COLORADO SPRINGS, Colorado — America's homebuilders are feeling more pessimistic about their industry as results of a monthly survey released Monday found builder confidence fell to its lowest level since May of 2014.
The National Association of Home Builders (NAHB)/Wells Fargo Housing Market Index measures builder sentiment on a 1 to 100 scale. Generally, a monthly HMI reading of 51 or higher reflects a favorable outlook for the industry. September's HMI fell to 46, a decline of three points from August.
The NAHB explained in a news release that the combination of elevated interest rates, persistent supply chain disruptions for building materials, and high home prices are all taking a toll on affordability.
“Buyer traffic is weak in many markets as more consumers remain on the sidelines due to high mortgage rates and home prices that are putting a new home purchase out of financial reach for many households,” said NAHB Chairman Jerry Konter, a home builder and developer from Savannah, Georgia.
“In another indicator of a weakening market, 24% of builders reported reducing home prices, up from 19% last month.”
Robert Dietz, the NAHB's Chief Economist, points out that builder sentiment has declined every month this year.
“The housing recession shows no signs of abating as builders continue to grapple with elevated construction costs and an aggressive monetary policy from the Federal Reserve that helped pushed mortgage rates above 6% last week, the highest level since 2008,”Dietz said.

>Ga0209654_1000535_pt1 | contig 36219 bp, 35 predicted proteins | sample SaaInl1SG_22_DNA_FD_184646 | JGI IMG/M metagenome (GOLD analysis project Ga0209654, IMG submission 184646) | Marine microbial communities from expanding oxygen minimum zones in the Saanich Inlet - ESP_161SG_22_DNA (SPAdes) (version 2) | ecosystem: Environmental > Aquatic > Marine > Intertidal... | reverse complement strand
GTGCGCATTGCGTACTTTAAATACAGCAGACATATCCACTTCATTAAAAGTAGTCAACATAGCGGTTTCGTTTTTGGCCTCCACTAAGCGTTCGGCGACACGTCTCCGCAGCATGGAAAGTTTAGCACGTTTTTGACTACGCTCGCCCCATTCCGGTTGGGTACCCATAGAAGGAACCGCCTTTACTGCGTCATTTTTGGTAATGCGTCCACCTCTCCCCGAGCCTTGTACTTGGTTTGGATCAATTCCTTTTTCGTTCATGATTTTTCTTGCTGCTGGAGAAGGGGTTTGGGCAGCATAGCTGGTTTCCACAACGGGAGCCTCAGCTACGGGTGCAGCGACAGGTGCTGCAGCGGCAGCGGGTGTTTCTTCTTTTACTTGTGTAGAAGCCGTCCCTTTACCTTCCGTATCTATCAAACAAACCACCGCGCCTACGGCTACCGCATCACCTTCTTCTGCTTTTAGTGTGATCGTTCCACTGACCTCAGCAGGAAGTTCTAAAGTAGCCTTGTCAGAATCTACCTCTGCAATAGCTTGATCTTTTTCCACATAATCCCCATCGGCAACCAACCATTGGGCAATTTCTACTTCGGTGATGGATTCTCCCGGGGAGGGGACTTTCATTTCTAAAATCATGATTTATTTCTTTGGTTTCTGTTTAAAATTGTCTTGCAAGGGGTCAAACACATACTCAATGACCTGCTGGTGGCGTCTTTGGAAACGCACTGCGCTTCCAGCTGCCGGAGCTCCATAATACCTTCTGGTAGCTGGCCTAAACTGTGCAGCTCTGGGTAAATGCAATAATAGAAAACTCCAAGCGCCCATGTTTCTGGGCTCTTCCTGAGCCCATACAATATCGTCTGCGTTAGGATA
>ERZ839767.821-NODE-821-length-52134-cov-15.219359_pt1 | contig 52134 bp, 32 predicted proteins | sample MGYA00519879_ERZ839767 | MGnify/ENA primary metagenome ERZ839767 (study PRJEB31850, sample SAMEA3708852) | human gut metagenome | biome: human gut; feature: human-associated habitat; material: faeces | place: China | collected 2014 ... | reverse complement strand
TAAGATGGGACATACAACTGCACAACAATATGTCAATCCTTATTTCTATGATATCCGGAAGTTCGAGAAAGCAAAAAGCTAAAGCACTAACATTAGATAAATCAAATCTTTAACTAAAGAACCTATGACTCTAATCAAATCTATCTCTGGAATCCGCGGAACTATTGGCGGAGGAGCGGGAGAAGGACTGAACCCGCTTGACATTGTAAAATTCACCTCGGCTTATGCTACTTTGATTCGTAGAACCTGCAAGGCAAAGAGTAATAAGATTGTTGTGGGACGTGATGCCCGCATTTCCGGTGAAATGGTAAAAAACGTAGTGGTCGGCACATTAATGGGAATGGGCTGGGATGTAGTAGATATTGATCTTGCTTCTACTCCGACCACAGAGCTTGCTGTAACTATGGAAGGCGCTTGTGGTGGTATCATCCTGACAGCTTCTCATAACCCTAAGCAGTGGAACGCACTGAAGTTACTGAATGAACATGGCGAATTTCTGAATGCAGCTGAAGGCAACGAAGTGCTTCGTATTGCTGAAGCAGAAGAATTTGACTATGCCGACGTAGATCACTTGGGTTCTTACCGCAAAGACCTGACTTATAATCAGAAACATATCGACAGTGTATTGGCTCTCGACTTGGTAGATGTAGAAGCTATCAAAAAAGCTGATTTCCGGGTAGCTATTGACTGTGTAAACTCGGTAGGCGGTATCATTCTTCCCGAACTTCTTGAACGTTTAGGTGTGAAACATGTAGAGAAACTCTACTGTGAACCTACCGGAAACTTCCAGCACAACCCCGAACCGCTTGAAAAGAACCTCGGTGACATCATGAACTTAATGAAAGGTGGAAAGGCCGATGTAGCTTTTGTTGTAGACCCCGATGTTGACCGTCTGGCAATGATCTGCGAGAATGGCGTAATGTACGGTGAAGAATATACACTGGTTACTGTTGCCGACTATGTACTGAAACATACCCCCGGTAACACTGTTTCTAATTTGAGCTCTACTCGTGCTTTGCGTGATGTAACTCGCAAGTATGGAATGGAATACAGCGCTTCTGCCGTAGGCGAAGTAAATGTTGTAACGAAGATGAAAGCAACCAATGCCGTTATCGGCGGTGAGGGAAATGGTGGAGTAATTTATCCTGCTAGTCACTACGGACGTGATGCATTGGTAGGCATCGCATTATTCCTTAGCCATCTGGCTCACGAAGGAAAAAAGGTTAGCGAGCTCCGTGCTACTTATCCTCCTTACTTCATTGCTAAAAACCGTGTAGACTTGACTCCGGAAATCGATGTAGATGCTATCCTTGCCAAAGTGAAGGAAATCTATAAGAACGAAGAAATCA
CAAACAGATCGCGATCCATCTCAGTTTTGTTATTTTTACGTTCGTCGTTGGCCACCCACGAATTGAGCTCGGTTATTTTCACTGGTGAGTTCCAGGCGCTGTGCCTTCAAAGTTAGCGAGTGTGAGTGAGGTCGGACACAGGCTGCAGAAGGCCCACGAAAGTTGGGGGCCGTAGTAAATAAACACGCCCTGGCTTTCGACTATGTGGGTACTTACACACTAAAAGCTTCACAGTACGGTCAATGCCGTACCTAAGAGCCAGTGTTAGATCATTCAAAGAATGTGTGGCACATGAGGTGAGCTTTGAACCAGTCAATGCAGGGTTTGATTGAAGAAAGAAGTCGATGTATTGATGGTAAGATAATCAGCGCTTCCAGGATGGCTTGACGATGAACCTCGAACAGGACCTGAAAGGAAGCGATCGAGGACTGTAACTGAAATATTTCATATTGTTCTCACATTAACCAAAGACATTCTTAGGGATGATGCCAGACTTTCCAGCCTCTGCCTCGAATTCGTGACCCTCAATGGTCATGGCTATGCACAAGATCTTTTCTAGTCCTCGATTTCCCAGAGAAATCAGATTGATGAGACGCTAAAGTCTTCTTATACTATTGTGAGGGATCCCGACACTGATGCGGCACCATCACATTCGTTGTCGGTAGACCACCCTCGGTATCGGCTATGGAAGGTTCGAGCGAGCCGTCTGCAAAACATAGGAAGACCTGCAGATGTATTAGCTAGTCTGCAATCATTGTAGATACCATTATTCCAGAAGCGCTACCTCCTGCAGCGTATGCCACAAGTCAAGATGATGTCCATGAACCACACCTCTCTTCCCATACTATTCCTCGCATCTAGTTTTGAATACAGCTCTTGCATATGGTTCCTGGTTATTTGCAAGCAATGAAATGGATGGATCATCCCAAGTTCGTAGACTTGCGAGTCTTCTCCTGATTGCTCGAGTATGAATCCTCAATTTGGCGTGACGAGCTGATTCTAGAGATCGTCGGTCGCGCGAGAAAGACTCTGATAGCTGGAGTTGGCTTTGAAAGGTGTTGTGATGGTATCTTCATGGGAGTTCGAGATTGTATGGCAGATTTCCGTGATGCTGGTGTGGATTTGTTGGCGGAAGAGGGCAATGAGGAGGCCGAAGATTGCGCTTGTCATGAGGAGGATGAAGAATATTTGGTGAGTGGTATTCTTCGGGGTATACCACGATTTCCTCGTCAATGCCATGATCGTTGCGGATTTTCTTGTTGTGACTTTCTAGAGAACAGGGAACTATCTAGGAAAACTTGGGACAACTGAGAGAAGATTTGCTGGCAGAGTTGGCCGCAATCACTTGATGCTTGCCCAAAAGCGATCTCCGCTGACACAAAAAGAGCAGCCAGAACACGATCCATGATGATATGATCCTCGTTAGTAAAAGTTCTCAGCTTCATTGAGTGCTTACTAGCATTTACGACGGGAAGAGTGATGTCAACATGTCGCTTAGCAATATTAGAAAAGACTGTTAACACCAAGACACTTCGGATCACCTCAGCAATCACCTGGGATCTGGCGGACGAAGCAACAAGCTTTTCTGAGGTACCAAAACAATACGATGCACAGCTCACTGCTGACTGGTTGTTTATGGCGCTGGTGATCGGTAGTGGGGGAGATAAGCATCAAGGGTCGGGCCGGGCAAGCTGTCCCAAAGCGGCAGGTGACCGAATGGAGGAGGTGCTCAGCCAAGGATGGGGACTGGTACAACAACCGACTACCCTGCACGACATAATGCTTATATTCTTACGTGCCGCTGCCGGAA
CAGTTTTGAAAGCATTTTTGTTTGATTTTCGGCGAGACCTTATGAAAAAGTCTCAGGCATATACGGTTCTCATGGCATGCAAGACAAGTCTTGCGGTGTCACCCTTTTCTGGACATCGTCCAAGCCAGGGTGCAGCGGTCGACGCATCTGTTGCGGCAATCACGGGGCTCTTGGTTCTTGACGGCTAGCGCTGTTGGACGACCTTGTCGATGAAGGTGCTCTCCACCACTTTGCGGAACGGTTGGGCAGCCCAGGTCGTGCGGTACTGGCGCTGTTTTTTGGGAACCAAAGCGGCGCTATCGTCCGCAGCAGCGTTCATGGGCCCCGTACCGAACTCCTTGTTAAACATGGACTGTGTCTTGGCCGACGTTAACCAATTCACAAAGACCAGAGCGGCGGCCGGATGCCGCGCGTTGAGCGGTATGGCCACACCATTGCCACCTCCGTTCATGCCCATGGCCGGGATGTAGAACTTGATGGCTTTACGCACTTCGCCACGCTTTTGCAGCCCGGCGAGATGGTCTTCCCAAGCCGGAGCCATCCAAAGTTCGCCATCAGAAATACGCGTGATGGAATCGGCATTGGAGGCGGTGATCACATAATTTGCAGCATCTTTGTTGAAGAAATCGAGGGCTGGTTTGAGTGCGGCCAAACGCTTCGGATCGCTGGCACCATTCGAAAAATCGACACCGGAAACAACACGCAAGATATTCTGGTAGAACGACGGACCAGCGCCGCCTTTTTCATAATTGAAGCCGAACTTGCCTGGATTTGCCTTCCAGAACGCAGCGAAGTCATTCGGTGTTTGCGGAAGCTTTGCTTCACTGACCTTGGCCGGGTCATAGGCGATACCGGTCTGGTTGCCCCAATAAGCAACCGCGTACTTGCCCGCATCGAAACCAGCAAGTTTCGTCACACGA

“In this soft market, more than half of the builders in our survey reported using incentives to bolster sales, including mortgage rate buydowns, free amenities and price reductions.”
Construction plan and permit activity data compiled by the Pikes Peak Regional Building Department also show a sharp drop locally in new home construction this summer. Permit activity in March reached a high mark for the year at 536 units, compared to 211 in July and 144 in August.
Greg Dingrando, the Public Information Officer for PPRBD explained that plans and permit precedes construction activity by several months. The majority of construction activity currently happening in the Pikes Peak Region is for new apartments.
"If you look at ’19, ’20, ’21, and now 2022, all of those active permits, we have almost 9,000 apartments under construction right now,” Dingrando said.
An additional 4,000 apartment units have been permitted so far in 2022 suggesting that commercial construction will remain strong in the months ahead.
While apartment construction is occurring all around the Colorado Springs metro area, the highest concentration of new units are being built downtown.
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